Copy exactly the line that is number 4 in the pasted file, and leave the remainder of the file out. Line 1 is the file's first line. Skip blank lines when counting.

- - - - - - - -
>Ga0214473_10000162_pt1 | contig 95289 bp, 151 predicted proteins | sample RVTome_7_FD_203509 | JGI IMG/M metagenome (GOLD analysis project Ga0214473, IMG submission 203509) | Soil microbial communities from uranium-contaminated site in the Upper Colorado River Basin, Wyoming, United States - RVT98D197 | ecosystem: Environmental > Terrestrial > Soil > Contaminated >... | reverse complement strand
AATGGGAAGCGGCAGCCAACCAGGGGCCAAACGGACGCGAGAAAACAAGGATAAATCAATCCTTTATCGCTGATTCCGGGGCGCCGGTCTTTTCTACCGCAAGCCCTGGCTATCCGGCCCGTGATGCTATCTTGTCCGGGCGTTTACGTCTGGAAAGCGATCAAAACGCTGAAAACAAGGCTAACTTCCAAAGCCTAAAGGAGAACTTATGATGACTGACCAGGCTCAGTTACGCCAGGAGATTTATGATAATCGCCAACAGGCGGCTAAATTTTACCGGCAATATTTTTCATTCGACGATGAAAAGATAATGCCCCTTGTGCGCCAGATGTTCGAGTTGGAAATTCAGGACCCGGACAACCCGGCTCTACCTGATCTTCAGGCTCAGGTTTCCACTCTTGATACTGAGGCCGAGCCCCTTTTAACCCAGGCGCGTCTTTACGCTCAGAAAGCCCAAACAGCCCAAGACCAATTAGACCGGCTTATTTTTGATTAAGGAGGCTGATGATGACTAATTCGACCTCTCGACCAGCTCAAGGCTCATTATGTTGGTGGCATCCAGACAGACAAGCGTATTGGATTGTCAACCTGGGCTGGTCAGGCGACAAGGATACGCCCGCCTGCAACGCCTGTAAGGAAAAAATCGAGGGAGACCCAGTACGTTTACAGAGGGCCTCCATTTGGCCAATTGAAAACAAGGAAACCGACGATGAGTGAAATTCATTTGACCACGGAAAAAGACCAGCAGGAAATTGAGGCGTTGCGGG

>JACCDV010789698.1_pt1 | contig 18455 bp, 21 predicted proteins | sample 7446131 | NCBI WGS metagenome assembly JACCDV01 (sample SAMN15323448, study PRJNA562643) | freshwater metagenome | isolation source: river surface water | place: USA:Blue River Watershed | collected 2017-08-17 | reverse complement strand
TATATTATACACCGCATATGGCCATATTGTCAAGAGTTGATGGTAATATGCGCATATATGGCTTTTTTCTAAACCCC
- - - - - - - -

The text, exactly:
TATATTATACACCGCATATGGCCATATTGTCAAGAGTTGATGGTAATATGCGCATATATGGCTTTTTTCTAAACCCC